Expanding the Pool of Teachers Policy
The state should require alternate route programs to exceed the admission requirements of traditional preparation programs while also being flexible to the needs of nontraditional candidates.
While the admission requirements for California's alternate routes do not exceed those for traditional preparation programs, the state does allow flexibility for nontraditional candidates.
California has two tracks for alternative certification, the District Intern Credential and the University Intern Credential. The University Intern Credential allows individuals currently enrolled in a college or university to enter the classroom while they complete coursework requirements. The state has established no admission criteria for this route; requirements for admission are left to the discretion of the specific college or university.
For the District Intern Credential, California does not require candidates to demonstrate prior academic performance, such as a minimum GPA, as an entrance standard for the alternate route program.
California District Intern Credential applicants must pass a test of basic skills. SAT, ACT or GRE scores may be used in place of the basic skills test requirement. Candidates are further required to complete a U.S. Constitution course or pass an examination given by a regionally accredited university or college.
While California's District Intern Credential program requires candidates pursuing multi-subject certification to pass a subject-matter test, the state does not require a content-specific test for single subject intern certification. In the 2009 edition of the Yearbook, California required that all candidates pass a subject-matter test for both the district- and university-based programs; this policy has changed. Single subject teachers can now demonstrate subject-matter proficiency either through subject-specific program completion or by passing the subject-matter test.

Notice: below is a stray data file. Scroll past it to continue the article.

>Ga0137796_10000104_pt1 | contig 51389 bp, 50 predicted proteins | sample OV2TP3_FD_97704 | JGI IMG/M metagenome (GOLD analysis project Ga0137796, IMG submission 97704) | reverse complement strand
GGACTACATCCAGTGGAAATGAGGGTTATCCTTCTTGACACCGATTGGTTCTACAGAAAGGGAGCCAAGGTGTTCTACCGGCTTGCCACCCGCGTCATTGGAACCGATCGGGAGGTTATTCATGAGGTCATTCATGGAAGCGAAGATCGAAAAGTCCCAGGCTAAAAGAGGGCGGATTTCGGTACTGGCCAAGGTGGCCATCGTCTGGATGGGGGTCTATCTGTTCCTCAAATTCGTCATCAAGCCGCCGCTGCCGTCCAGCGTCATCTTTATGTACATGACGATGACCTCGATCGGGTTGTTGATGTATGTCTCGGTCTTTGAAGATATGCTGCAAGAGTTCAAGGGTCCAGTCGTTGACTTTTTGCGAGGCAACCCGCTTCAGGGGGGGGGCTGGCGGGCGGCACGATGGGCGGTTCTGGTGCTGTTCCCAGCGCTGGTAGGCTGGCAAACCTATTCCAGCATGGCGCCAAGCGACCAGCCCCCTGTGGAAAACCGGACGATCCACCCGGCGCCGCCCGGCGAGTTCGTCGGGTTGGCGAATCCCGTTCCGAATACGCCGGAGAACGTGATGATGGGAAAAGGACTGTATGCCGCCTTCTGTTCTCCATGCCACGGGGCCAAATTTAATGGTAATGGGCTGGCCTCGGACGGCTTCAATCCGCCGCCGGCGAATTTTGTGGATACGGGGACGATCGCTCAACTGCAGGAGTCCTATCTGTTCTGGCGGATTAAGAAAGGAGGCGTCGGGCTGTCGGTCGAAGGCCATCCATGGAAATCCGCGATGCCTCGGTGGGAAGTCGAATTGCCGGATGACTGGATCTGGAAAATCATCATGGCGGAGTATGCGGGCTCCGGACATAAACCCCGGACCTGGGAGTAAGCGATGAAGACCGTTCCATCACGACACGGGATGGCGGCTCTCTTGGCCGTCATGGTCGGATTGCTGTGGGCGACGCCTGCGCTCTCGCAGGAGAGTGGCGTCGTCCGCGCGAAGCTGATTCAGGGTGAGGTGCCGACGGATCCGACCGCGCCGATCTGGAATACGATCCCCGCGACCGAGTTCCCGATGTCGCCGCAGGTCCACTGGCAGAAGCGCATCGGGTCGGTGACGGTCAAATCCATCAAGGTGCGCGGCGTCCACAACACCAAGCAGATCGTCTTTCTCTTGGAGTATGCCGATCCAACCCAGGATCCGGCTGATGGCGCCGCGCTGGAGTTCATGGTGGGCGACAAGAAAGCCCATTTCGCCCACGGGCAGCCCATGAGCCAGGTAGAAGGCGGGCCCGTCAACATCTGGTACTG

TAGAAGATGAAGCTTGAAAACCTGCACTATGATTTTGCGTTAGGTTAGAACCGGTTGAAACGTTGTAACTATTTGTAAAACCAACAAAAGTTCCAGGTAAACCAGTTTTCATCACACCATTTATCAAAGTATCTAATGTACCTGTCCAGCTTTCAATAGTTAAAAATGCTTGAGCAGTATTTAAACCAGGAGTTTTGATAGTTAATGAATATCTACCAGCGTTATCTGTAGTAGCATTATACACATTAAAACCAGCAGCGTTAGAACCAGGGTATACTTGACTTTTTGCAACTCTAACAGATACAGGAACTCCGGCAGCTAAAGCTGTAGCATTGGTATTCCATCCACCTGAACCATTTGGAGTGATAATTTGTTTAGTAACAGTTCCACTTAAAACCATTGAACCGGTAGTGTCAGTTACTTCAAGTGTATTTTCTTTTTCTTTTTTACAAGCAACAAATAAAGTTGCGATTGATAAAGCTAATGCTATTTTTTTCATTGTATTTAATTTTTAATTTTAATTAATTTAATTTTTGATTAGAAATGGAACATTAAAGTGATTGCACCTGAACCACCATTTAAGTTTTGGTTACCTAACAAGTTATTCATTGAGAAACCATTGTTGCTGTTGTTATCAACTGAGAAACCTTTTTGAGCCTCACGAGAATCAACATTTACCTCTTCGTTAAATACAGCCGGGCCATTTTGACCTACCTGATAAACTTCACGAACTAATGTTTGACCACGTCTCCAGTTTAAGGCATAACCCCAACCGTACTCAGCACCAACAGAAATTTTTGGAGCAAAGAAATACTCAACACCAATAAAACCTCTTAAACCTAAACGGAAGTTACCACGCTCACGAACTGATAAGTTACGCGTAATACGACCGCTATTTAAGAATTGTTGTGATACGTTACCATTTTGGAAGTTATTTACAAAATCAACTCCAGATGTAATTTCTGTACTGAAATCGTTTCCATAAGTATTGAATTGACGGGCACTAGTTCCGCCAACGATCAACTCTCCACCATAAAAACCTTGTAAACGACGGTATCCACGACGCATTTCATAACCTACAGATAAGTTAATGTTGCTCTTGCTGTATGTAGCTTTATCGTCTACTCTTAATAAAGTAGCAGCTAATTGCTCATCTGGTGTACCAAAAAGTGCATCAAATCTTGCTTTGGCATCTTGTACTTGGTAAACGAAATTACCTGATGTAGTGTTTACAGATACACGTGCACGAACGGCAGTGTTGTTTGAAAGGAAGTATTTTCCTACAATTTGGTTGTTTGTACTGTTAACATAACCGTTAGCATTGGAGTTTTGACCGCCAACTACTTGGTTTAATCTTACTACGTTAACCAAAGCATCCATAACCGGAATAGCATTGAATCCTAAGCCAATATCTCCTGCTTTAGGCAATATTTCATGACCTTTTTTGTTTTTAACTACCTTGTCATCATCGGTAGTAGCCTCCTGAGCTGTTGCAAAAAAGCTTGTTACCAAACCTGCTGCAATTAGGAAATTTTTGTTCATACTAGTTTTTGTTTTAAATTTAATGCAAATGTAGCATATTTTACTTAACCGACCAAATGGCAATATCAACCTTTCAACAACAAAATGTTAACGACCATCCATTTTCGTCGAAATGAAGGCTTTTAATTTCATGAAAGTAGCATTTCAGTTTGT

California Education Code 44325 http://www.ctc.ca.gov/credentials/leaflets/cl707b.pdf http://www.ctc.ca.gov/credentials/leaflets/cl402a.pdf
Set minimum admission requirements for all alternate route programs.
California should establish minimum admission requirements for all of its alternate routes. The state is responsible for setting policy that ensures that nontraditional candidates have the academic ability and subject-matter knowledge required to teach. Universities and colleges should feel encouraged to exceed these minimums, but without state guidelines there is no assurance that University Interns will have demonstrated the necessary aptitude prior to entering the classroom.
Screen candidates for academic ability.
California should require that candidates to its alternate routes provide some evidence of good academic performance. The standard should be higher than what is required of traditional teacher candidates, such as a GPA of 2.75 or higher. Alternatively, the state could require one of the standardized tests of academic proficiency commonly used in higher education for graduate admissions, such as the GRE.
Reinstate subject-matter test requirement for all certification applicants.
While California is recognized for requiring multi-subject candidates to demonstrate content knowledge on a test, it is strongly recommended that the state return to its previous policy and require that all candidates pass a subject-matter test. The concept behind alternate routes is that the nontraditional candidate is able to concentrate on acquiring professional knowledge and skills because he or she has strong subject-area knowledge. Teachers without sufficient subject-matter knowledge place students at risk.
Eliminate basic skills test requirement.
The state's requirement that alternate route candidates pass a basic skills test is impractical and ineffectual. Although the state does allow candidates a waiver based on a range of evidence, California should consider eliminating the basic skills test requirement completely. Basic skills tests measure minimum competency—essentially those skills that a person should have acquired in middle school—and are inappropriate for candidates who have already earned a bachelor's degree. Passage of a basic skills test provides no assurance that the candidate has the appropriate subject-matter knowledge needed for the classroom.
California recognized the factual accuracy of this analysis.